Only desperation could bring Duncan Pennethorne, the infamous Earl of Sheringford, back home after the spectacular scandal that had shocked even the jaded ton. Forced to wed in fifteen days or be cut off without a penny, Duncan chooses the one woman in London in frantic need of a husband. A lie to an old flame forces Margaret Huxtable to accept the irresistible stranger’s offer. But once she discovers who he really is, it’s too late—she’s already betrothed to the wickedly sensual rakehell. Quickly she issues an ultimatum: If Duncan wants her, he must woo her. And as passion slowly ignites, two people marrying for all the wrong reasons are discovering the joys of seduction—and awaiting the exquisite pleasure of what comes after…
Scandalous is a favourite word of romance novel marketers, often even inserted in titles of books where there is no scandal to be seen. But to call Duncan Pennethorne scandalous is no exaggeration. He earned that description 5 years earlier, when he dumped his fiancee right before the wedding and ran off to the continent with her sister-in-law (and no, this wasn't even a widowed sister-in-law, she was very much married).

Just returned to England, Duncan is now the Earl of Sheringford and he's got that very typical romance novel dilemma: his grandfather is threatening to cut him off completely unless he gets married to someone respectable, and he's only got a matter of days to find such a bride.

Margaret is the eldest of the Huxtables. The family grew up in genteel poverty until her brother, Stephen, turned out to be the heir to a title (see my review of First Comes Marriage for more detail). With their parents dead, the responsibility for bringing up her siblings fell mostly on Margaret, and so when her fiancé went off to war and insisted they get married beforehand, she felt she had to refuse and stay with her family. The fiancé insisted he'd wait for her, blah, blah, blah, but ended up marrying someone else before his return.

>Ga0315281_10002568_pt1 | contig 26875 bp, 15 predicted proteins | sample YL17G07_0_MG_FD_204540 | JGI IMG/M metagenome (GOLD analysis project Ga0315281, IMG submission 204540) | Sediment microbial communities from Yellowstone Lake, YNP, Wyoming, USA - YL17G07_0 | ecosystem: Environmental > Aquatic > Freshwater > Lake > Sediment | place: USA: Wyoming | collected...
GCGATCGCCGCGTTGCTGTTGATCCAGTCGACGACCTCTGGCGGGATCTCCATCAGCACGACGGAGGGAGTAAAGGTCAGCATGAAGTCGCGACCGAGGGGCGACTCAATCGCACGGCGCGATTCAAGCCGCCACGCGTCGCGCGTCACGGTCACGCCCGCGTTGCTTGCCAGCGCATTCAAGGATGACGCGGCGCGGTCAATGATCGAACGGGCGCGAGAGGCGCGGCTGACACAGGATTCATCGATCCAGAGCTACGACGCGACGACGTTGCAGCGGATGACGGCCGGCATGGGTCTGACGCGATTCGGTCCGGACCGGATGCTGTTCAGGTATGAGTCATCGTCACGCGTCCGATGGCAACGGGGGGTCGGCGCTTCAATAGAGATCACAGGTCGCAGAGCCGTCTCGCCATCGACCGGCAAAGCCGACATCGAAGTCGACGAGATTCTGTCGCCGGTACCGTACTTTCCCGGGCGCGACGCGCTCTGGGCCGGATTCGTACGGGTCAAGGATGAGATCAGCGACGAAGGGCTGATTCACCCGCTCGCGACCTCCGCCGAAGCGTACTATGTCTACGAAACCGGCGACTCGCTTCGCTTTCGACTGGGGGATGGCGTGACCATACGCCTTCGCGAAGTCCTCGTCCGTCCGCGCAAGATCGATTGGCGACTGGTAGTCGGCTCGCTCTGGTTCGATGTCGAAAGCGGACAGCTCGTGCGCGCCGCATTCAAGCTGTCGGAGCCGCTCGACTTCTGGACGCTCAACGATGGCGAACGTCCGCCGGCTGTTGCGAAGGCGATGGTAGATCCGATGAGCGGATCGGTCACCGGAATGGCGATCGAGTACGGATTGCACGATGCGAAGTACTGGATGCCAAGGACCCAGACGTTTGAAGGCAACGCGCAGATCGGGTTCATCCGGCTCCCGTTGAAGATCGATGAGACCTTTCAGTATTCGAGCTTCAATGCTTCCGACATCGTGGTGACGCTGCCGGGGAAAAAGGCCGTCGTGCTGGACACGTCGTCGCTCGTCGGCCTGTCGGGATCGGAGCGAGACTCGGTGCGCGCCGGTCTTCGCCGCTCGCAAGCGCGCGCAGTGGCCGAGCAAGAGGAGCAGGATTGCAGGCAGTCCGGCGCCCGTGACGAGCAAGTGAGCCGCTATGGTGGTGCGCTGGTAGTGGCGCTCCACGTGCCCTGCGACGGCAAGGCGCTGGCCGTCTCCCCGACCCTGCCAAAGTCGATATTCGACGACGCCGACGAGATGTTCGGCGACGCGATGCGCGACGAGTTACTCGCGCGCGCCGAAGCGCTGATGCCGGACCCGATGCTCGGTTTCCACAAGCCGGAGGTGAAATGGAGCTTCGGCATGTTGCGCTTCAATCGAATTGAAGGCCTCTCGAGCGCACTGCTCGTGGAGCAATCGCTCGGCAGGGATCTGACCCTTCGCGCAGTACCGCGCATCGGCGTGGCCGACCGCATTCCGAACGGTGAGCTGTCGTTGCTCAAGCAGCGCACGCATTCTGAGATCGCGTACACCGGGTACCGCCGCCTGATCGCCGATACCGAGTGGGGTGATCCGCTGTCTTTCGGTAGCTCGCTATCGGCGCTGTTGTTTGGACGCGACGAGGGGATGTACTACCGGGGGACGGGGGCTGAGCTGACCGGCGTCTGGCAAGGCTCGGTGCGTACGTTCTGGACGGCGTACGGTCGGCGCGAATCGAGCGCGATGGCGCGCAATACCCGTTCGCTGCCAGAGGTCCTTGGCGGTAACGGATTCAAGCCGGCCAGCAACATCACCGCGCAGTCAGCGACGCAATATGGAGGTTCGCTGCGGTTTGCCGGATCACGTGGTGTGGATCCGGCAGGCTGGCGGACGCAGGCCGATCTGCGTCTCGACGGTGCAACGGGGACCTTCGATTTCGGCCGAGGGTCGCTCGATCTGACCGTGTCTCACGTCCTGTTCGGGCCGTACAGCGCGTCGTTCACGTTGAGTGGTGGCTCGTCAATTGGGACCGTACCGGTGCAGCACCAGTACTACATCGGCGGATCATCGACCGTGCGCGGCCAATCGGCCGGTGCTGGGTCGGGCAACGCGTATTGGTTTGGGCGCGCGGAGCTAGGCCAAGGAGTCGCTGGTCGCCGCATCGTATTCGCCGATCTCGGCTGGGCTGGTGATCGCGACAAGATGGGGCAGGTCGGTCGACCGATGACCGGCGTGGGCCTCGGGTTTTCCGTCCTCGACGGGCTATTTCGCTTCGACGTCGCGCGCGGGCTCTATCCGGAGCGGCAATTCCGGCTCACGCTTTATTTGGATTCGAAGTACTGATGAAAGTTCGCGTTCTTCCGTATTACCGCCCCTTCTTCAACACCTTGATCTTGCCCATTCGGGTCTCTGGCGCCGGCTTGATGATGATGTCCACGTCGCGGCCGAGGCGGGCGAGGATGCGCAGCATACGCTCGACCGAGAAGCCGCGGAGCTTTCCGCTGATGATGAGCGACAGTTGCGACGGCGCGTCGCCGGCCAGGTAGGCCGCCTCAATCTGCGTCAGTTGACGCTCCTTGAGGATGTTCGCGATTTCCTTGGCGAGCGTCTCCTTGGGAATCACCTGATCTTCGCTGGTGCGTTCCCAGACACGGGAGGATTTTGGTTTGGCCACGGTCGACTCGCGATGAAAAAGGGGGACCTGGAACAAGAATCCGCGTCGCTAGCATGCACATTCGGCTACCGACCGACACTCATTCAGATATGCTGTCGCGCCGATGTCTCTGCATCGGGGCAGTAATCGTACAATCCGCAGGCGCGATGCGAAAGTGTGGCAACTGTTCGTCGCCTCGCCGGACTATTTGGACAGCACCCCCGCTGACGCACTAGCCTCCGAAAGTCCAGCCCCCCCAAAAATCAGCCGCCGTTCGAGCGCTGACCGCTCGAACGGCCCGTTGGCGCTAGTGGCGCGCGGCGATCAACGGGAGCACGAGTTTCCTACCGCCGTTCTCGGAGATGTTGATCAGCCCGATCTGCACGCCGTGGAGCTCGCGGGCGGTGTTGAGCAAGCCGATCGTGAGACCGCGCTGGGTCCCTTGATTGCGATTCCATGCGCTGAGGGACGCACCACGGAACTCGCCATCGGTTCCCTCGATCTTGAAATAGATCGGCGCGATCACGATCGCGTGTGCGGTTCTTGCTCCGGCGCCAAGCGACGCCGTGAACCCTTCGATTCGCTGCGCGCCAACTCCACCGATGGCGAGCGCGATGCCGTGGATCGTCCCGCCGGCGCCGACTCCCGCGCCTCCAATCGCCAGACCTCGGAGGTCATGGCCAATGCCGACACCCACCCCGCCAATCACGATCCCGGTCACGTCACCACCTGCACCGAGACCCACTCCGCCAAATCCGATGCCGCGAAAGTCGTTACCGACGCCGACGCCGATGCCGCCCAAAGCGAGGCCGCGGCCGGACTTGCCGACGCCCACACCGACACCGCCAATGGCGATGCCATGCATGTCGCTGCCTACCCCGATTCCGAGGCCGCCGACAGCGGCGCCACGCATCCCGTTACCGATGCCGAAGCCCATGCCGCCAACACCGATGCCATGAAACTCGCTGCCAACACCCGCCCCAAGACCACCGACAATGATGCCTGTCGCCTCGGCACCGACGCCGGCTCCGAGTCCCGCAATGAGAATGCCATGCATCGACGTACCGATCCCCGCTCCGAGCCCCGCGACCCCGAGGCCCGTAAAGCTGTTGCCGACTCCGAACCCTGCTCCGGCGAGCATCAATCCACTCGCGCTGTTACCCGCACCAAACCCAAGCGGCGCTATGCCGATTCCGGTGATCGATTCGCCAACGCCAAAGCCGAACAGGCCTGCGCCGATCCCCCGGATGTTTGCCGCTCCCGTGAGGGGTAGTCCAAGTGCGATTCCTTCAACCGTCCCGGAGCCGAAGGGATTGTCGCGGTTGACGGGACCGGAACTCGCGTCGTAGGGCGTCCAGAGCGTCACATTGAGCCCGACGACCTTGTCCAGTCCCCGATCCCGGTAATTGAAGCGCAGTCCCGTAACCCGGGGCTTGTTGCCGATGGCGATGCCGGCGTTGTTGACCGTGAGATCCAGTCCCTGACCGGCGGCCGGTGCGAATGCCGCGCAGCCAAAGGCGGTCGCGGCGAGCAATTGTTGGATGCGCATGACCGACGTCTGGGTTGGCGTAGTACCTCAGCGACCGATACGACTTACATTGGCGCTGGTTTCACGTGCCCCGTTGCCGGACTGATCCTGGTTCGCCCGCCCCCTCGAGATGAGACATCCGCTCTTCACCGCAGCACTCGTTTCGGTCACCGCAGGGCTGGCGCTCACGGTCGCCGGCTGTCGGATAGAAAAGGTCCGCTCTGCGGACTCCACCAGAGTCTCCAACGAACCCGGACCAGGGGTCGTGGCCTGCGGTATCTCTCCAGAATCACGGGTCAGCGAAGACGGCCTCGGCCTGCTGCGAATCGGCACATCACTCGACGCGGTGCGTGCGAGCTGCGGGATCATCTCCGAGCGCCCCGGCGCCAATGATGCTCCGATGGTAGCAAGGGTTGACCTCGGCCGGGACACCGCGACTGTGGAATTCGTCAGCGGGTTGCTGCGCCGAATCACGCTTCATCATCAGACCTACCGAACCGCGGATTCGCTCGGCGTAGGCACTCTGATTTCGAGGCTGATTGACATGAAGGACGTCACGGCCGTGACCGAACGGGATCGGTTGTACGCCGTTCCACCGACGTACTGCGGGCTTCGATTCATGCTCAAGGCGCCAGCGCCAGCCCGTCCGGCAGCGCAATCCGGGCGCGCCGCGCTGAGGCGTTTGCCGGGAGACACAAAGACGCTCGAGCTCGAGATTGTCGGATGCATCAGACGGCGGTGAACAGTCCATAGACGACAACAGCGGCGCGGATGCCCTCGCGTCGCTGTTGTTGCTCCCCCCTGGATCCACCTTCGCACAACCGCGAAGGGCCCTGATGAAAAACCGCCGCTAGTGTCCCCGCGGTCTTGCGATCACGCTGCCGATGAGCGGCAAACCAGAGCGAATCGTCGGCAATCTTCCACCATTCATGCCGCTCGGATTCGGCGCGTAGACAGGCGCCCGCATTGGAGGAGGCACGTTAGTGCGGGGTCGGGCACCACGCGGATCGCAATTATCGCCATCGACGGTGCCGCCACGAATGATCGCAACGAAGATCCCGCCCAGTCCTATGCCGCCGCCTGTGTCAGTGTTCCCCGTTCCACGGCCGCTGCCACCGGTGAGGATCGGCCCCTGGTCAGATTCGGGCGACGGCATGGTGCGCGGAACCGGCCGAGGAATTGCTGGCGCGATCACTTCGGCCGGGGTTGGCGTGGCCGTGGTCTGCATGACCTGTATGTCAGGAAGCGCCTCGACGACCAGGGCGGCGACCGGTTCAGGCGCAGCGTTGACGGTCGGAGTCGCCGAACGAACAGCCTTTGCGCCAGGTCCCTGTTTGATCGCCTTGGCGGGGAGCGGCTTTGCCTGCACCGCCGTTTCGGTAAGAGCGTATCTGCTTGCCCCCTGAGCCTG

Years later, Margaret is pretty much an old maid, and when her former fiancé shows up in society, her pride doesn't allow her to admit she's alone. So she invents a secret fiancé... not as stupid as it sounds, since there's this nice but very staid man who's proposed a few times, and Margaret just thinks to herself that she'll accept next time he does. However, her plans go belly-up when the guy comes to her with the news that he's fallen madly in love and proposed to someone else.

Can you guess what happens next? Man in urgent need of a wife, woman in urgent need of a secret fiancé... yep, marriage of convenience. After a chance encounter, Duncan proposes and Margaret accepts, and the engagement is announced, all before she realises just how scandalous Duncan's past is.

At Last Comes Love provides exactly what a marriage-of-convenience story should: the wonder of two strangers forced to spend time with each other and realising that they truly like the person they've almost accidentally ended up with, and that a relationship which promised contentment at best, might actually deliver love.

Margaret had come across in the previous 2 books as a the good and self-sacrificing type, possibly a bit boring. But there were indications even then that there was a real person underneath, one with real feelings, and human enough that, though she didn't regret having made the decisions she did, she somewhat resented not having been able to choose her own happiness. And in a way, Duncan is in a very similar situation. As you might have imagined, there's a lot more to the big scandal in his past than meets the eye, and he and Margaret have a surprising amount in common. I loved seeing them look beyond appearances and discover this, and I also loved seeing them finally get the happiness they deserve.



Compromised, by Kate Noble

>> Thursday, October 20, 2011

TITLE: Compromised
AUTHOR: Kate Noble

PAGES: 368

SETTING: 19th century England
TYPE: Romance

Miss Gail Alton was not having a good day. Or a good year. First, she's strong-armed into attending the Season as a foil to her beautiful sister Evangeline. Then, while riding her mare in the park, she gets toppled by a stuffy, self-important, too-handsome-by-half "gentleman" who has the audacity to blame her for their fall into the chilly lake! Little does Gail know that the very same man will soon be found in a compromising position with her sister...